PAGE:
“We highly value the close work­ing rela­tion­ship we have with the Ger­mans on a wide range of issues,” Earnest said, “but par­tic­u­larly on secu­rity and intel­li­gence matters.”

U.S. law­mak­ers, includ­ing some fre­quently crit­i­cal of Obama, have been sim­i­larly reticent.

Law­mak­ers’ Concerns

“I don’t know how much the admin­is­tra­tion could have done to defuse this,” Rep­re­sen­ta­tive Ed Royce, the Cal­i­for­nia Repub­li­can who heads the House For­eign Affairs Com­mit­tee, said yes­ter­day at a break­fast with reporters hosted by the Chris­t­ian Sci­ence Mon­i­tor. “Given the cir­cum­stances, the admin­is­tra­tion is attempt­ing at this time to deal with the Ger­man gov­ern­ment, and I’m hope­ful that they’re successful.”

Sen­a­tor Mark Udall, a Col­orado Demo­c­rat and Intel­li­gence Com­mit­tee mem­ber, has told reporters that he was eager to learn more about the sit­u­a­tion at a clas­si­fied brief­ing for the panel mem­bers next week.

“I am con­cerned that we’re send­ing the wrong mes­sage to a key ally,” Udall said.

Before the cur­rent ten­sions, the U.S. and Ger­many had a his­tory of exten­sive intel­li­gence coop­er­a­tion. For many years, much of U.S. elec­tronic spy­ing on Iran was con­ducted out of a CIA sta­tion in Frank­furt known as Tefran, accord­ing to a for­mer U.S. intel­li­gence offi­cial who described the coop­er­a­tion on con­di­tion of anonymity.

Review Agree­ments

A num­ber of peo­ple in the U.S. gov­ern­ment say that, more than two decades after the Cold War ended, it’s time to con­sider agree­ments with more coun­tries to help track ter­ror­ists, weapons pro­lif­er­a­tion and espi­onage, accord­ing to U.S. offi­cials who asked not to be identified.

They said the con­flict with Ger­many also has under­scored con­cern that intel­li­gence agen­cies lack any good risk-assessment model to judge the ben­e­fits of oper­a­tions against friendly pow­ers against the potential risks.

“This is so stu­pid,” Ger­man Finance Min­is­ter Wolf­gang Schaeu­ble, Germany’s longest-serving law­maker, said July 9, reflect­ing frus­tra­tion and amaze­ment about the turn of events in U.S.-German relations.

Schaeu­ble, who helped nego­ti­ate Ger­man reuni­fi­ca­tion 25 years ago this year, said, “It makes you want to cry.”

2b. In yet another example of the consummate hypocrisy manifested by Germany and the EU, it now emerges that Germany monitored phone calls by both John Kerry and Hillary Clinton.

Germany’s for­eign intel­li­gence agency eaves­dropped on calls made by U.S. Sec­re­tary of State John Kerry and his pre­de­ces­sor Hillary Clin­ton, Ger­man mag­a­zine Der Spiegel reported Saturday.

The respected news weekly reported that the agency, known by its Ger­man acronym BND, tapped a satel­lite phone con­ver­sa­tion Kerry made in 2013 as part of its sur­veil­lance of telecom­mu­ni­ca­tions in the Mid­dle East. The agency also recorded a con­ver­sa­tion between Clin­ton and for­mer U.N. Secretary-General Kofi Annan a year ear­lier, Der Spiegel claimed.

The mag­a­zine didn’t give a source for its infor­ma­tion, but said the calls were col­lected acci­den­tally, that the three offi­cials weren’t directly tar­geted, and the record­ings were ordered destroyed imme­di­ately. In Clinton’s case, the call report­edly took place on the same “fre­quency” as a ter­ror sus­pect, accord­ing to Der Spiegel.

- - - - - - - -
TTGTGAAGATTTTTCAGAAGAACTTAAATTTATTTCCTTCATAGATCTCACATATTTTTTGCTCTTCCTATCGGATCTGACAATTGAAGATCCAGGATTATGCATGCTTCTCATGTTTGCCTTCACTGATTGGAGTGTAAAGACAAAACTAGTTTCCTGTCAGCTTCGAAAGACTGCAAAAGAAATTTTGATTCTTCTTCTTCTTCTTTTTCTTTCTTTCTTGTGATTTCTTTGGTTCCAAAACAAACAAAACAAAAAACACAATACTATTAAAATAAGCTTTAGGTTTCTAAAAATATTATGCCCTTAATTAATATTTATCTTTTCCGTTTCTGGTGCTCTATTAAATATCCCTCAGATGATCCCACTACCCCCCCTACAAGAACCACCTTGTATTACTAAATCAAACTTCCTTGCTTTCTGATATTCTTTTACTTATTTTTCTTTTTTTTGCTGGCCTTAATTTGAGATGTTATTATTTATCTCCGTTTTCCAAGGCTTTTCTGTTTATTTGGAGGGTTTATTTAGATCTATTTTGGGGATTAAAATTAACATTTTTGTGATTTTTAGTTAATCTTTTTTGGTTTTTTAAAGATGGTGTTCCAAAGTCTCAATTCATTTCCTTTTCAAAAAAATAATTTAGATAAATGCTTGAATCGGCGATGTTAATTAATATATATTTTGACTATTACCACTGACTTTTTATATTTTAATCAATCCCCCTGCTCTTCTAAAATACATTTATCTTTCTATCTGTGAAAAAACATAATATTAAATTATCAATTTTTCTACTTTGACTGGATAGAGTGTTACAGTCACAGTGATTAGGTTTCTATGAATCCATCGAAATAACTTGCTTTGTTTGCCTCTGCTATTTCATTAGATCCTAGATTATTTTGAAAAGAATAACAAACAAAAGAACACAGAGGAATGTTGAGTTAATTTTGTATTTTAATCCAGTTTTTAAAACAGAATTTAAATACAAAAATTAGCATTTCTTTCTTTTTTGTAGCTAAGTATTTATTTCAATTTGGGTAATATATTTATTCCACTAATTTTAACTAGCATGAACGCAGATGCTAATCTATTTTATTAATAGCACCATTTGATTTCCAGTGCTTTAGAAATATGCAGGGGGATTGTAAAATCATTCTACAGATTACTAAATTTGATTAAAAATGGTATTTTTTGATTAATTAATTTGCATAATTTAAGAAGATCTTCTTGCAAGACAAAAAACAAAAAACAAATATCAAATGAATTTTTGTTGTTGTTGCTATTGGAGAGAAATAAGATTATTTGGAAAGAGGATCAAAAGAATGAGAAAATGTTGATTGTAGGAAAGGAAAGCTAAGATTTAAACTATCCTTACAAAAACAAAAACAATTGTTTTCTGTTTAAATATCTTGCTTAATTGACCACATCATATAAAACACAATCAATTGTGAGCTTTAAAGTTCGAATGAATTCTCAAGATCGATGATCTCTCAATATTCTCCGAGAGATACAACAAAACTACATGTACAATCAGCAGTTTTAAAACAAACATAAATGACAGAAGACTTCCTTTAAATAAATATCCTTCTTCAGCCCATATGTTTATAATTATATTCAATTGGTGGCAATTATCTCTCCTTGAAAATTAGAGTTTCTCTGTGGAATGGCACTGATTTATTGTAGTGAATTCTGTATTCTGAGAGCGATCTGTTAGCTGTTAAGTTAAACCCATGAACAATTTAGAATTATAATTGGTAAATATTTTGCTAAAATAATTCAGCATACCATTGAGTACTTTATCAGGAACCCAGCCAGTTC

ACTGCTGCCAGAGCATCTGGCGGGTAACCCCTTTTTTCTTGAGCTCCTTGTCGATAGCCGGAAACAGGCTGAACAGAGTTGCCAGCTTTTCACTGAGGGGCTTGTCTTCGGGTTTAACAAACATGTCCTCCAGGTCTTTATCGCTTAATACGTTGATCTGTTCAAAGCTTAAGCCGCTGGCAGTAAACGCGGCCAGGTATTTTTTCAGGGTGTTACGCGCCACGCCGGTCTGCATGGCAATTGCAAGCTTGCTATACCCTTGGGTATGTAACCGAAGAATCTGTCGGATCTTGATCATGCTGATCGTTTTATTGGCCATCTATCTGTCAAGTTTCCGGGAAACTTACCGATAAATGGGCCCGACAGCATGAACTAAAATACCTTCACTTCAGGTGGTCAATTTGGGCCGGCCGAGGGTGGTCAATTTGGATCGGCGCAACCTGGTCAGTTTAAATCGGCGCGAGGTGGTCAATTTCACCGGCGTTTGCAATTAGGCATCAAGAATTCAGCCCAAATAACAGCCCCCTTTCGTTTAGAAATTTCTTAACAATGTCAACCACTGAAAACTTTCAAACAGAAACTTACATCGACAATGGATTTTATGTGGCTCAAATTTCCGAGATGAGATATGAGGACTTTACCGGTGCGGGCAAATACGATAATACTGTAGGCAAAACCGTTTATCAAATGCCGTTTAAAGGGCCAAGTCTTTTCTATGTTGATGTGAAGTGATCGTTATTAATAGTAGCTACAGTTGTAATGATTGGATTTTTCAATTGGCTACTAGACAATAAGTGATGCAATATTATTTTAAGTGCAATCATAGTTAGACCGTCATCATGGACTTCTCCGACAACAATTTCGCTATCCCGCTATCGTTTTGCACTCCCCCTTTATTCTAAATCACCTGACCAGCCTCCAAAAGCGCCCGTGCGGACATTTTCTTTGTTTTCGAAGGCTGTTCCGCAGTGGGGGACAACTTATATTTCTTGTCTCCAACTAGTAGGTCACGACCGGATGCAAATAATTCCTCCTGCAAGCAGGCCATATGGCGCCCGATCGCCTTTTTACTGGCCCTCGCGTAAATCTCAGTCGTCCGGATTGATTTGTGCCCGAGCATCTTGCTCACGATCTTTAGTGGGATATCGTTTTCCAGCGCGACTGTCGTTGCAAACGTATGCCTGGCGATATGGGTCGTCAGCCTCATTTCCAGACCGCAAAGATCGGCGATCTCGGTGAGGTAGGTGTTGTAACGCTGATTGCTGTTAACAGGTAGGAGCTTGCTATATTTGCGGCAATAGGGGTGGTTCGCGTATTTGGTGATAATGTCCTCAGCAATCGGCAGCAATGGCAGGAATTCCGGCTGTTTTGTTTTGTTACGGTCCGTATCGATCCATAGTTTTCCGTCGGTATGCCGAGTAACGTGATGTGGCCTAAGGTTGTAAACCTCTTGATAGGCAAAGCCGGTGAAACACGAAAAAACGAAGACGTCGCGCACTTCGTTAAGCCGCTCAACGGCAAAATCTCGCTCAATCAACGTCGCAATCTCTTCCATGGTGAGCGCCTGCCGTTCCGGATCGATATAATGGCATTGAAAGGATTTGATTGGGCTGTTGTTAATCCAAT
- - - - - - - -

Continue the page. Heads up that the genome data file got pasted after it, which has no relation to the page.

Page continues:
The tap­ping of Clinton’s call was reported Fri­day by Ger­man pub­lic broad­caster ARD and Munich daily Sued­deutsche Zeitung.

If true, the rev­e­la­tions would be embar­rass­ing for the Ger­man gov­ern­ment, which has spent months com­plain­ing to Wash­ing­ton about alleged Amer­i­can spy activ­ity in Ger­many. Last year Ger­man media reports based on doc­u­ments leaked by for­mer NSA con­trac­tor Edward Snow­den prompted a sharp rebuke from Chan­cel­lor Angela Merkel, who was allegedly among the U.S. intel­li­gence agency’s targets.

A spokesman for the U.S. embassy in Berlin and the State Depart­ment in Wash­ing­ton declined to com­ment on the lat­est reports.

In its report Sat­ur­day, Der Spiegel also cited a con­fi­den­tial 2009 BND doc­u­ment list­ing fel­low NATO mem­ber Turkey as a tar­get for Ger­man intel­li­gence gathering.

The Ger­many intel­li­gence agency didn’t imme­di­ately respond to a request for com­ment Saturday.

2c. Here’s an inter­est­ing twist to the recent uproar over the BND spy that was caught sell­ing secrets to the CIA (lead­ing to the expul­sion of the CIA chief in Ger­many): One of the doc­u­ments the BND agent–Markus R–sold to the CIA was the tran­script of the recorded phone calls that the BND picked up between Hillary Clin­ton and Kofi Annan when Annan was giv­ing Hillary a brief­ing fol­low­ing nego­ti­a­tions with Syria.

After the chem­i­cal weapons attacks of August 2013, there was quite a bit of dis­cus­sion of Syr­ian offi­cial con­ver­sa­tions picked up by Ger­man intel­li­gence, and both Kerry’s and Clinton’s phone calls were appar­ently get­ting picked up while they were fly­ing over con­flict areas. So the CIA knew these satel­lite phone calls were get­ting picked up by the BND. Note that 2012 phone call between Clin­ton and Kofi Annan report­edly involved a brief­ing of Annan’s nego­ti­a­tions with Syria. Also note that Annan announced his res­ig­na­tion as the envoy to Syria in early August, 2012 and that Markus R. approached the CIA via email with his offer to sell the doc­u­ments in 2012.